Desi gay men face stereotypes far too often

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Opinion: A person's sexual orientation is not their sole defining characteristic. (Pictured are marchers in the 2015 Delhi Queer Pride Parade.)

Everyone has a right to claim their true identity and be proud about it. In 2018, India gave this right to the gay community by decriminalizing homosexuality.

However, due to the preconceived notions and stereotypes the entire community is given just one colour, which is pink.

“Gay people are pink; they wear flashy clothes with glitters because they all are into fashion. They portray effeminate behaviour and are usually found with girls in beauty parlours” — This belief may be true for a certain section of community and I would not object or complain. But as I said before everyone has right to claim their true identity. It’s an important part of our personality and psychological development.

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I am a 21-year-old gay rights activist who has never taken any interest in fashion. I don’t care about my outfit and I eat carbs which is why I am overweight. I hang out with boys because most of my friends are heterosexual men who never made me feel different.

But if I am made to interact with an average Indian who has only seen gay guys in Bollywood films, he or she would not even believe that I am gay. A lot of people often say to me, “you don’t look or behave like gays; girls have never taken interest in you maybe that’s why you feel that you are gay”.

My question is, why are we (gay men) made to feel that we are less of man?

My education often prevents me from feeling bad about it because these things are said purely due to lack of ignorance and sometimes as an attack from homophobic people. But the fact remains that I will always be made to prove my gender identity. It’s like I need to tell them that I am a man and hence I am not choosing to wear a saree [traditional women’s garment].

It’s like if people are choosing team members for cricket, they would leave me out saying “you don’t want to play right you would probably want to sit and chat with girls”. I want to make it clear that there is nothing wrong with men who wear saree. It’s a choice and I have also made a choice to only wear shirts because that’s what making me comfortable.

When I was in 12th STD [high school] I came out to my friend and the very next question she asked me sent me back into closet. She asked if I apply blush on or lipstick. I got annoyed and told her that coming out was a prank and I am actually not gay.

These days I provide counselling to closeted gay men who don’t want to come out because of the same stereotypes that society has for them. I know gay men who are into muscle building, wrestling and sports cars.

My own ex-boyfriend had a very muscular typical “Indian mard [man] image” in front of his friends and family. He said he can never come out because his friends and family will disown him thinking that he would want to change his gender. I know liberals would call him a victim of toxic masculinity and male ego. But in reality, it’s just a plea to demand true identity.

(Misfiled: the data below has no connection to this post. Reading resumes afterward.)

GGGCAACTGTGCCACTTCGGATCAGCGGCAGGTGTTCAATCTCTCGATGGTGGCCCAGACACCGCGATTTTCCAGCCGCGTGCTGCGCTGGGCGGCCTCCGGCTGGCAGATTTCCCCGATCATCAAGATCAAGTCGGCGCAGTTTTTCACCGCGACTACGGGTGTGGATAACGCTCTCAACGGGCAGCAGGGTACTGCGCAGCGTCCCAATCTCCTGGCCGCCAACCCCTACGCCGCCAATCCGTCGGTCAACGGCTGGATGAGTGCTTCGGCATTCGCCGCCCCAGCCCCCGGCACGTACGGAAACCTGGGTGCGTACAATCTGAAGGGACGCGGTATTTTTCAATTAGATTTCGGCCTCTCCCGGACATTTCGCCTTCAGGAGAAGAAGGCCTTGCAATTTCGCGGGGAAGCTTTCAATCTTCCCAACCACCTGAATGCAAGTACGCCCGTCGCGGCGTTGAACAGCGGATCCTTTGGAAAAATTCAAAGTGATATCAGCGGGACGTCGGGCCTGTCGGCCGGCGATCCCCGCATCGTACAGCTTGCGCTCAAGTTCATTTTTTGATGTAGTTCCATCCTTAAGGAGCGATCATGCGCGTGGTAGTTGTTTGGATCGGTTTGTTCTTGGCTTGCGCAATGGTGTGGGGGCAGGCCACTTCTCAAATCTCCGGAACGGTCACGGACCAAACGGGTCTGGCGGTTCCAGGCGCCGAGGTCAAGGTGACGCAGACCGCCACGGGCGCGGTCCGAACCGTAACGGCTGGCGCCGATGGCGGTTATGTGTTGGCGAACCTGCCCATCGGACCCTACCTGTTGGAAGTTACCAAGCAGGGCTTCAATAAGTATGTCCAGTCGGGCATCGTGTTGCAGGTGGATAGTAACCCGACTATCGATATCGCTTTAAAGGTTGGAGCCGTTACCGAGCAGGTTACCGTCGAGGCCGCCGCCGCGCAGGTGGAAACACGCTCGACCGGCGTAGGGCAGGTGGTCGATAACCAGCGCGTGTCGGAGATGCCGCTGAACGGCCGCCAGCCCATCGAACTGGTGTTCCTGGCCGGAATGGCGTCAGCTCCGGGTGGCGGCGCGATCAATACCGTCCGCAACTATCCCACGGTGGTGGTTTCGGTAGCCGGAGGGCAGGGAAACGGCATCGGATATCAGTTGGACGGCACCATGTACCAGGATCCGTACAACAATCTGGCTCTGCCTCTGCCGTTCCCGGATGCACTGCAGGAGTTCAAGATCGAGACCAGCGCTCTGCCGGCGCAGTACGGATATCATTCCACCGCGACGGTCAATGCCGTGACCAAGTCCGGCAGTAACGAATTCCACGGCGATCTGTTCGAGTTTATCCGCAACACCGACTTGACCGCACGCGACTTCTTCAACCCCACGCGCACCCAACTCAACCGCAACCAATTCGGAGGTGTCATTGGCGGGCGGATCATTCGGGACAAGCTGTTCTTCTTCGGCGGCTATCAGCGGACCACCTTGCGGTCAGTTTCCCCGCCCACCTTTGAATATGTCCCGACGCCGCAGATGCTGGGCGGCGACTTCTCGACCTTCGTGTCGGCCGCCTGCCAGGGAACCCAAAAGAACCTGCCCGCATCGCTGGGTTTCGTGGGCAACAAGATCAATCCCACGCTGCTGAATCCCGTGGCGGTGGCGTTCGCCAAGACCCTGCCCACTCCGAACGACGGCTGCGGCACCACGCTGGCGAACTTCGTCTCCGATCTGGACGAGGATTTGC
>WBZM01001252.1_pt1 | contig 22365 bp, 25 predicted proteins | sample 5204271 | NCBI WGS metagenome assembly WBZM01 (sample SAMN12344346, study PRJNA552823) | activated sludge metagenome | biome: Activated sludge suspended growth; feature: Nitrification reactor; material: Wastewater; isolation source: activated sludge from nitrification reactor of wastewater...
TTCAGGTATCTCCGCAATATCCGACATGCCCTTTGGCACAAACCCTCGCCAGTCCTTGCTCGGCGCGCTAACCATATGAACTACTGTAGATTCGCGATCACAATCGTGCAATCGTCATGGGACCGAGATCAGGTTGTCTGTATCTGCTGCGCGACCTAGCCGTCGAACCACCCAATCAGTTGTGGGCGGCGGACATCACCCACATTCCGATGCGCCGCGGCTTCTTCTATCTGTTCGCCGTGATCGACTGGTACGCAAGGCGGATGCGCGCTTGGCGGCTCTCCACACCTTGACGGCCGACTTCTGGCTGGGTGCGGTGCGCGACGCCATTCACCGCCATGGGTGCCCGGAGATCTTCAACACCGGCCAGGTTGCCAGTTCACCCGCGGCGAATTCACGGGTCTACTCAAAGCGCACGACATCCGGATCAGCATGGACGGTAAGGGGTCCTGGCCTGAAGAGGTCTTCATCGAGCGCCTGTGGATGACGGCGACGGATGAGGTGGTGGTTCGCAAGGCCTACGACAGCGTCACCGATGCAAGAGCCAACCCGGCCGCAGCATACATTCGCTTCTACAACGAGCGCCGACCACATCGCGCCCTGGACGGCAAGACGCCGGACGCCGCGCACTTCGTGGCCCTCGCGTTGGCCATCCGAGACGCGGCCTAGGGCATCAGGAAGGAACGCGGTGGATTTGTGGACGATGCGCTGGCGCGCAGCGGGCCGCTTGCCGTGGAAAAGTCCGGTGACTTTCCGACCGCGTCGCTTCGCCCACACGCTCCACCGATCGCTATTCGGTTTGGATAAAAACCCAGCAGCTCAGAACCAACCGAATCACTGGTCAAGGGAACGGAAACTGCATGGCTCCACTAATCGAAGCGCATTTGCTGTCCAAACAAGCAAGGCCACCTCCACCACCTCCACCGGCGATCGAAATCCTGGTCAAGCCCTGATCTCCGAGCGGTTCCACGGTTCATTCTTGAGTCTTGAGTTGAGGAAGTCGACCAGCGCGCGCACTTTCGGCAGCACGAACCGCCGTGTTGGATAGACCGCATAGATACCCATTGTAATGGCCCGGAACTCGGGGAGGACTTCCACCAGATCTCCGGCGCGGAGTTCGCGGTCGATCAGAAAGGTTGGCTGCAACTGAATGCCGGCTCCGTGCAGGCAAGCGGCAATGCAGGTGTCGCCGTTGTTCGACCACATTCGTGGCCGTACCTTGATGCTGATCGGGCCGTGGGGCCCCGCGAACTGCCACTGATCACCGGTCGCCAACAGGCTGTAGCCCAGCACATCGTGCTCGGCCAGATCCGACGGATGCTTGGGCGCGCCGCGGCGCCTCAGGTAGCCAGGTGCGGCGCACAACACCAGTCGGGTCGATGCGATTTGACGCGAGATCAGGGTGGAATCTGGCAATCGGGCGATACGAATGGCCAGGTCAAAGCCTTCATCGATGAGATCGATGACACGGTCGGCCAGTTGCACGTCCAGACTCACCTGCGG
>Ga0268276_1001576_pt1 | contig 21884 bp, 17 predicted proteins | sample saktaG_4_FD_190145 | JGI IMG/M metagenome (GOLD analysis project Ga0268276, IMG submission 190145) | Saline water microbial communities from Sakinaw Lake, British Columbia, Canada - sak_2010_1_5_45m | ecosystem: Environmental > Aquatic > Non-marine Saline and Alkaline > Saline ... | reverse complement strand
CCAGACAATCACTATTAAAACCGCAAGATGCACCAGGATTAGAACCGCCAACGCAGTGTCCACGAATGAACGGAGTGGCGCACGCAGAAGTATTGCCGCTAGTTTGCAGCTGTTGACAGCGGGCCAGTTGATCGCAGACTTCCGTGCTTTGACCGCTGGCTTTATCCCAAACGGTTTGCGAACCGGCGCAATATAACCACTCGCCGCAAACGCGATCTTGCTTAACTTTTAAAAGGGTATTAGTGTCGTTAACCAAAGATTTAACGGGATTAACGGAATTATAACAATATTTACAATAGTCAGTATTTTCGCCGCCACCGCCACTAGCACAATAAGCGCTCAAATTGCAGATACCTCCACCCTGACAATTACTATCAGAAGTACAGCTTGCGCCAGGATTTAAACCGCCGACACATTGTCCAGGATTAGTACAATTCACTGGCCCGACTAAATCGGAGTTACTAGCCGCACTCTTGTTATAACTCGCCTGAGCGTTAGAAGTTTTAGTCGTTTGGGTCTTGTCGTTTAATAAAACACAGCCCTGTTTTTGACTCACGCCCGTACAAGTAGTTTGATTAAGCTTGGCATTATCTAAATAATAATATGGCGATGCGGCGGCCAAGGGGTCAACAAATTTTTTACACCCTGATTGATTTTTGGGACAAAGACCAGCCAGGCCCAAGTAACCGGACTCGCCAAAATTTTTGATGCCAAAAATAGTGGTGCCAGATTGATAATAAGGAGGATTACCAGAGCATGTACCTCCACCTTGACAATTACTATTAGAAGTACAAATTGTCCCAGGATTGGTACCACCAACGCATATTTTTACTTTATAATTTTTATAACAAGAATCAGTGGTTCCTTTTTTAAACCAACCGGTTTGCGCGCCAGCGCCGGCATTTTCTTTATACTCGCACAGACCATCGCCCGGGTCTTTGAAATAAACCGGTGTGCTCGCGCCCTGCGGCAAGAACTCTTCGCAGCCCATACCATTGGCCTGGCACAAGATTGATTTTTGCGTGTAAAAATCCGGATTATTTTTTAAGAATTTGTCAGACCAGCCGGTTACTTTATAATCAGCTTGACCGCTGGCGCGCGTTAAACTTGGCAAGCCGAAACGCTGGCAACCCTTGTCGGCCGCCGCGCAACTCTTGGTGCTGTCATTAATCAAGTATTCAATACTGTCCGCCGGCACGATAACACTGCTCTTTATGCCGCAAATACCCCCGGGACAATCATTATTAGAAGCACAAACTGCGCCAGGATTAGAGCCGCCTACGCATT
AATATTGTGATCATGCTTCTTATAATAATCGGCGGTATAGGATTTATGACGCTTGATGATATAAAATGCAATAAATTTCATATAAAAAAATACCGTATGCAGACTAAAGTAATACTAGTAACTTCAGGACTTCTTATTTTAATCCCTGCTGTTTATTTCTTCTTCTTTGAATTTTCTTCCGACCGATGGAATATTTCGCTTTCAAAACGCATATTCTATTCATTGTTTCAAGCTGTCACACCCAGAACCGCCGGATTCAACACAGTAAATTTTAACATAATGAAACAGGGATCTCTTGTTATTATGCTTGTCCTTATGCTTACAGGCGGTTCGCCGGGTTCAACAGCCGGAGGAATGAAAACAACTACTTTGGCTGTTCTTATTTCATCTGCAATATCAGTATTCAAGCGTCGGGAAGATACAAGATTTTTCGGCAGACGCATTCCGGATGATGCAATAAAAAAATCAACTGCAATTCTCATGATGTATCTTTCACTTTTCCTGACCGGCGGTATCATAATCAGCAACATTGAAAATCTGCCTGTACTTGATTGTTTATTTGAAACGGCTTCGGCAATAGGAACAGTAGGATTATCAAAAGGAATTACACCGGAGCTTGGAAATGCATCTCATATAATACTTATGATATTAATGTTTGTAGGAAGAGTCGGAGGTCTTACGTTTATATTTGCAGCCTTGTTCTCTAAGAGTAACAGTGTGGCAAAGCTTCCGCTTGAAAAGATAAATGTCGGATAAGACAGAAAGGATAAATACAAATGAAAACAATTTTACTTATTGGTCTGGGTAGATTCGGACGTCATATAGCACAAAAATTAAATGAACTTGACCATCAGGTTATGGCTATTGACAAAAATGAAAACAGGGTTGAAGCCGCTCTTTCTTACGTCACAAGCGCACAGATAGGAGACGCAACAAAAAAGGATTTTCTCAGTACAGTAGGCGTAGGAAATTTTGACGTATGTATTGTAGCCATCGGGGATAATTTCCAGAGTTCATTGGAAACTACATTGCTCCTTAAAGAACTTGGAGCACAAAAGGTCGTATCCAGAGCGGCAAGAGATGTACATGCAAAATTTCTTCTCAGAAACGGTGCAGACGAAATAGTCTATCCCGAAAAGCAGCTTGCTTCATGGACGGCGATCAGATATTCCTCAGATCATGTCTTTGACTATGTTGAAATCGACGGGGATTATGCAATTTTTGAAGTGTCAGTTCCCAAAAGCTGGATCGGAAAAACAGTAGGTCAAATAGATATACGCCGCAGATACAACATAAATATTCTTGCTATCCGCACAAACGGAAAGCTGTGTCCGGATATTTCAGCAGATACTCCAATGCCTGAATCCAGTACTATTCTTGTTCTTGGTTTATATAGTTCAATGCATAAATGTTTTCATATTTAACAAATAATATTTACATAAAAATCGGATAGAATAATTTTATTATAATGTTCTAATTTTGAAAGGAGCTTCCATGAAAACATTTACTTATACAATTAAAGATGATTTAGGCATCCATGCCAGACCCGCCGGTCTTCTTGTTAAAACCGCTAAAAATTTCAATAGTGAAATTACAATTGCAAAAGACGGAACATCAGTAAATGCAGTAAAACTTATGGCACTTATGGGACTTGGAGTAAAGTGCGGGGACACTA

Toxic masculinity is assuming your male gender to be superior to women.

I have lived in Mumbai where my friends have never made me feel different. Even after coming out I didn’t see any difference or change in my bond with my male friends. I still have sleepovers, camping, night outs and hookah sessions.

My friends didn’t ask me to join a girl gang and be their gay bestie. On the contrary, they were more supportive and inclusive. My friends in Canada are also very supportive. All my housemates, roommate and friends that I hang out with are straight men and they have never made me feel even slightly different.

We tease each other, we go out and get way too drunk which is why I often stay back at their house. There are two things worth mentioning. First is that when I asked my roommate if I ever made him feel uncomfortable, he replied “Uday, gays also have brothers”, which made me feel so emotional.

And then I asked one more friend of mine if he likes hanging out and living with me, to which he replied “I have a best friend with whom I grew up in India and when he came out to me very recently, I asked him that when is he taking me to all his gay clubs so that he can also check out guys that he likes”. Seeing me surprised at this, he further added that because he grew up with him, he was part of everything they did like biking, road trips, studying for exams and even taking bath together when they were teenagers so he did not want to leave him alone in this part of life.

But I don’t see other gay guys getting this acceptance especially in north India. Men in north refer to gay guys as “meetha” [derogatory slang for a homosexual person]. They are bullied, laughed at and even sexually harassed.

This mindset has to go. I have planned a campaign to counter this. Gay men need to raise their voice and tell these people to behave and interact on equal terms. Tell them “bhai bol meetha nahi” which literally translates to “call me brother, not meetha”.

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